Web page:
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March 18, 2013 | by  | in Opinion |
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Mad Science – Time to Get a Grip

Most people reading this have probably taken a bath before. This first experience probably occurred as an infant whereby your family took pictures of you naked in the bath, and then distributed these photos—without your verbal or written consent I might add—in family-album form. Charming.

There are many possible reasons why you may have taken a bath more recently. You may be the daredevil of your flat, who exhibits a reckless abandon for electricity bills and the budgets of your flatmates. You may be a ‘real bloke’ who likes to watch your gastrointestinal effervescence travel through an aqueous medium. You may even be a narcissist—not that anyone could blame you—who bathes  in your own, perfectly scented, so-called ‘filth’ in order to help preserve your awesomeness (incidentally both the water and taps provide potential reflective surfaces for you to gaze at). Or you may be like me, who
bathes when standing up in a shower just seems like a smidgen too much effort.

Regardless of your motivations for bathing, if you are exceptionally observant and intelligent you may have noticed that your skin goes wrinkly if you stay in the water too long. If you are unequivocally a genius, you may have noticed that this only appears to happen to your hands and feet. If you are a pleasure to teach because of your inquisitive nature, you may have even questioned why this might be.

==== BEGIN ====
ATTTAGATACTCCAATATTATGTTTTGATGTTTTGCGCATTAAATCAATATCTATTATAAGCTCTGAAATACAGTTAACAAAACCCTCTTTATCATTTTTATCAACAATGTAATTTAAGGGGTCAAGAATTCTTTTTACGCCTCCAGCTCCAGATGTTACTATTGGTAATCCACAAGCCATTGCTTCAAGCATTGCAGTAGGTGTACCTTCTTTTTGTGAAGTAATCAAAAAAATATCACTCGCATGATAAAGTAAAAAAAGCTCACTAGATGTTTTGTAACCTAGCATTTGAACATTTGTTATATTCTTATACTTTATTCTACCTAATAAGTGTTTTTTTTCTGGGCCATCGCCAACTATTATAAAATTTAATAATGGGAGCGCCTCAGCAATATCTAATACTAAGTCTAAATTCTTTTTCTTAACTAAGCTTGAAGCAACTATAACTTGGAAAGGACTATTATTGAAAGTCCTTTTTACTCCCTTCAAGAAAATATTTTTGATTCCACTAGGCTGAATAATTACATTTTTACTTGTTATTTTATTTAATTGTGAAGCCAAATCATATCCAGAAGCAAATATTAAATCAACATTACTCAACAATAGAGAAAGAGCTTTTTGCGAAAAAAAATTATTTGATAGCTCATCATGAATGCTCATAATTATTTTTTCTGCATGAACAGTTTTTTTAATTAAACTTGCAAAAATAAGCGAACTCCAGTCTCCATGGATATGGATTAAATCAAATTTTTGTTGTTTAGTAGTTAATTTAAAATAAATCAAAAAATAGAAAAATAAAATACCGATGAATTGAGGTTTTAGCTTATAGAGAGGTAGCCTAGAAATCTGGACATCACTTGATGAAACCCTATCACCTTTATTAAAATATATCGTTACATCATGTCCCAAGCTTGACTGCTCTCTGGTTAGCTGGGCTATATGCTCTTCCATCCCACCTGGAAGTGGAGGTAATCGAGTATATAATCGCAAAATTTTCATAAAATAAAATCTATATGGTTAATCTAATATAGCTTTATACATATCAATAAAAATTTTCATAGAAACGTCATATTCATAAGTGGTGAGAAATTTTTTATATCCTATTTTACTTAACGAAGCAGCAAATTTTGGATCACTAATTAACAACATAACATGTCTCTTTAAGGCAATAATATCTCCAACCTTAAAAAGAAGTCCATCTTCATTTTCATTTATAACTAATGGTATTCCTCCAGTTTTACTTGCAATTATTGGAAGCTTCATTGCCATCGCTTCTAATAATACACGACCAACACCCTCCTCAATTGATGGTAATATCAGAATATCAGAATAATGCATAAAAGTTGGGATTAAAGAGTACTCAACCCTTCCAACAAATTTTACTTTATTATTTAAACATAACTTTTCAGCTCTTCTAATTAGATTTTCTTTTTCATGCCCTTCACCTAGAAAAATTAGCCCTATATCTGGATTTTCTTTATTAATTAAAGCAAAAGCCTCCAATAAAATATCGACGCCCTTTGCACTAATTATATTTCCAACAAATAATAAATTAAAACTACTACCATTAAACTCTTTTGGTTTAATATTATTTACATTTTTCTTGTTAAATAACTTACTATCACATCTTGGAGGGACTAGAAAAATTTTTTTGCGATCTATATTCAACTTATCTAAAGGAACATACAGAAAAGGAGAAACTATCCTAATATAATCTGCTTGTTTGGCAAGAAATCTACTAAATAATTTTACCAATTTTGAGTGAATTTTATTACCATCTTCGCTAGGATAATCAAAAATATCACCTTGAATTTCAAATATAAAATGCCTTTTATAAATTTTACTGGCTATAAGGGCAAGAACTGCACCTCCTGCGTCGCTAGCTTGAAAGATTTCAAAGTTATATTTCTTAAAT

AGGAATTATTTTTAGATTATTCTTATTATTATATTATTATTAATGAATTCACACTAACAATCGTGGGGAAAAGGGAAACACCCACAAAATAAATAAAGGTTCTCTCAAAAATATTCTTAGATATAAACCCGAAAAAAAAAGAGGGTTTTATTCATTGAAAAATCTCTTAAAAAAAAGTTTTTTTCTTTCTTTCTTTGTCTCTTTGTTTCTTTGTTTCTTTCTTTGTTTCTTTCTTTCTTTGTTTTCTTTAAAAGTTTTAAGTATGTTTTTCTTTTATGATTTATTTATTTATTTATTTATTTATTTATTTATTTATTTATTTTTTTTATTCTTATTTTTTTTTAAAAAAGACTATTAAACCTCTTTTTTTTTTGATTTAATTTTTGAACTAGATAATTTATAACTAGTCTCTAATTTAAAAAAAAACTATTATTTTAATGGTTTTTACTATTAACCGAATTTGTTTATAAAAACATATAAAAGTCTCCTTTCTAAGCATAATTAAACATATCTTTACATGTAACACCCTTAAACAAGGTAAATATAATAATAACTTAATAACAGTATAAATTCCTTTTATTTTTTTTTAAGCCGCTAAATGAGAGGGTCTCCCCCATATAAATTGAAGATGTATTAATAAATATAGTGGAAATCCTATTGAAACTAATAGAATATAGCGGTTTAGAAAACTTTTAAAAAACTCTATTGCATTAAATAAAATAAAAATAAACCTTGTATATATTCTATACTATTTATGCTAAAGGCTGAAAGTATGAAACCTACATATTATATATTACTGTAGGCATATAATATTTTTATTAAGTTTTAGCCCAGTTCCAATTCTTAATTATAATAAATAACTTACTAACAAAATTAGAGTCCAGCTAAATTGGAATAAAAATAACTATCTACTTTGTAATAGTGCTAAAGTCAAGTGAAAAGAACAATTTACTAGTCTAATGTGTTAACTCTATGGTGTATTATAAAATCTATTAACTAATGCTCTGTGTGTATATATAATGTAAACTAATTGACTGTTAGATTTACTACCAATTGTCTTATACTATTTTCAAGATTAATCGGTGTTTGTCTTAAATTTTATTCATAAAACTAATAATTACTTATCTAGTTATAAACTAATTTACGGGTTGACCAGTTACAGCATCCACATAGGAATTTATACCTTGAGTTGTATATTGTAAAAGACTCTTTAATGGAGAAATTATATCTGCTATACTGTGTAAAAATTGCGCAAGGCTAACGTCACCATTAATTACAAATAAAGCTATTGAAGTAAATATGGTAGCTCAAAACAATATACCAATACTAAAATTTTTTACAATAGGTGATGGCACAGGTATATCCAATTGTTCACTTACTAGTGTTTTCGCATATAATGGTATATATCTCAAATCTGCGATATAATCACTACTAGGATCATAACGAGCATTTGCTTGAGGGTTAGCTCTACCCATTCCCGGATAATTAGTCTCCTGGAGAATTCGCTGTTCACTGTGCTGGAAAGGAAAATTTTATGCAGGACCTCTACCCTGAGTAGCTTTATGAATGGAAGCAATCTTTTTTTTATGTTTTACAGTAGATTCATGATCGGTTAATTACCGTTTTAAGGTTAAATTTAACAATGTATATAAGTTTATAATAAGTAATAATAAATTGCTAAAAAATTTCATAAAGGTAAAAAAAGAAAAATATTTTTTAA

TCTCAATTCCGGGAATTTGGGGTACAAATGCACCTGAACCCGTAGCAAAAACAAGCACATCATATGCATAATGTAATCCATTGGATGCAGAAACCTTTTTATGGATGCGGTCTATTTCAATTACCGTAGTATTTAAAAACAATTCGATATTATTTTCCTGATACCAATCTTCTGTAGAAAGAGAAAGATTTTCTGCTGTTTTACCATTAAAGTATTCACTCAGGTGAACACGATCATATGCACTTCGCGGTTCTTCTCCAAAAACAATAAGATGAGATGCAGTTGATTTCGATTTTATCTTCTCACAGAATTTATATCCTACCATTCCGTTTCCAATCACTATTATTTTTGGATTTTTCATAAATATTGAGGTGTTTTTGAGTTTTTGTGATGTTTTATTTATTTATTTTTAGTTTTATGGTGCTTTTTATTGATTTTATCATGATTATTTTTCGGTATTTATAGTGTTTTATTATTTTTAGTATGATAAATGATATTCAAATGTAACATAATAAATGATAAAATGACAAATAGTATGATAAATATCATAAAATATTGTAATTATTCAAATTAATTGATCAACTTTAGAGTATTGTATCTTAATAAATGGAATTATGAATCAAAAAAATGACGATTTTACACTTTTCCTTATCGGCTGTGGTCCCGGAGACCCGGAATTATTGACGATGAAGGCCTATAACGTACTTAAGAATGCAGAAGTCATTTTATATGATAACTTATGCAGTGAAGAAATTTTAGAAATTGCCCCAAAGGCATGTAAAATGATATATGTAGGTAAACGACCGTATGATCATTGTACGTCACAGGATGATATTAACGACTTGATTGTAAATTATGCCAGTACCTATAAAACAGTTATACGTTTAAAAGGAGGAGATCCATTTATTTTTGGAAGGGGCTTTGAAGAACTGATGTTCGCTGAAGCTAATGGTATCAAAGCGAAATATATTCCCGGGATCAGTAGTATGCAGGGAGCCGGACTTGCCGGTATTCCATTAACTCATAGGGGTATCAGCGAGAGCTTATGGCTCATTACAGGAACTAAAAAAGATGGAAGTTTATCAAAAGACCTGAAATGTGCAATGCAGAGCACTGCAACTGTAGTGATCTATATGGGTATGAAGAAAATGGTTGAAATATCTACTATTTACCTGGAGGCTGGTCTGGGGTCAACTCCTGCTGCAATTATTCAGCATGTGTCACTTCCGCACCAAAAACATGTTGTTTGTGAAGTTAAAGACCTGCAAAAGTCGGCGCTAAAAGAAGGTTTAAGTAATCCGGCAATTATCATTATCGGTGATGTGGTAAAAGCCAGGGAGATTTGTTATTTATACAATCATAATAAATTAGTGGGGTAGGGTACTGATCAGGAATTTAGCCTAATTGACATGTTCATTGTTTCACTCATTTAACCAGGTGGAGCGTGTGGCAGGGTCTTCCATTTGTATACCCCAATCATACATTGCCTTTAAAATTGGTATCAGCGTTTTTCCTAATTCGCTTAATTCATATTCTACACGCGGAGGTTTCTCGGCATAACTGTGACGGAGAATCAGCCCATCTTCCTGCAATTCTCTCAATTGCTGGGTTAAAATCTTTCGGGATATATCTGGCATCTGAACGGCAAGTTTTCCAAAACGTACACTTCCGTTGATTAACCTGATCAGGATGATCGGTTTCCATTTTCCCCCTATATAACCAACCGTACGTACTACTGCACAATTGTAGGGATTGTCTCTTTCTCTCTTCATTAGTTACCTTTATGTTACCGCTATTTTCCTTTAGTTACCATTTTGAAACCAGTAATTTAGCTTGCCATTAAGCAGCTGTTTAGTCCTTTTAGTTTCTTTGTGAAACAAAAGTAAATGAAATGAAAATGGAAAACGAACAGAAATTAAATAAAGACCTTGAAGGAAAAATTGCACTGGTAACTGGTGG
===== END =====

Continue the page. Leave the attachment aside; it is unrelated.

The short answer is that it’s your body’s way of getting a massive grip. How was this discovered? Basically, some people with obviously far too much grant money did a study whereby people with far too much free time (but not quite enough to become an unpaid science columnist) let their hands simmer for 30 minutes in water and then tried to pick up marbles. What they discovered was that the wrinkly hands provided better grip. Also, Science found that  individuals with nerve damage in their fingers do not experience this wrinkliness. This is probably due to the fact that all people with nerve damage feel compelled to apply Olay moisturiser liberally. The conclusion drawn from these studies is that it’s your brain that decides that your fingers and feet go wrinkly, not the water itself.

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He Tāonga

:   I wanted to write this piece, in order to connect to all tauira within the University, with the hope that we can all remind ourselves that we are a part of an environment which is valuable, no matter our culture, our beliefs or our skin colour. The ultimate purpose of this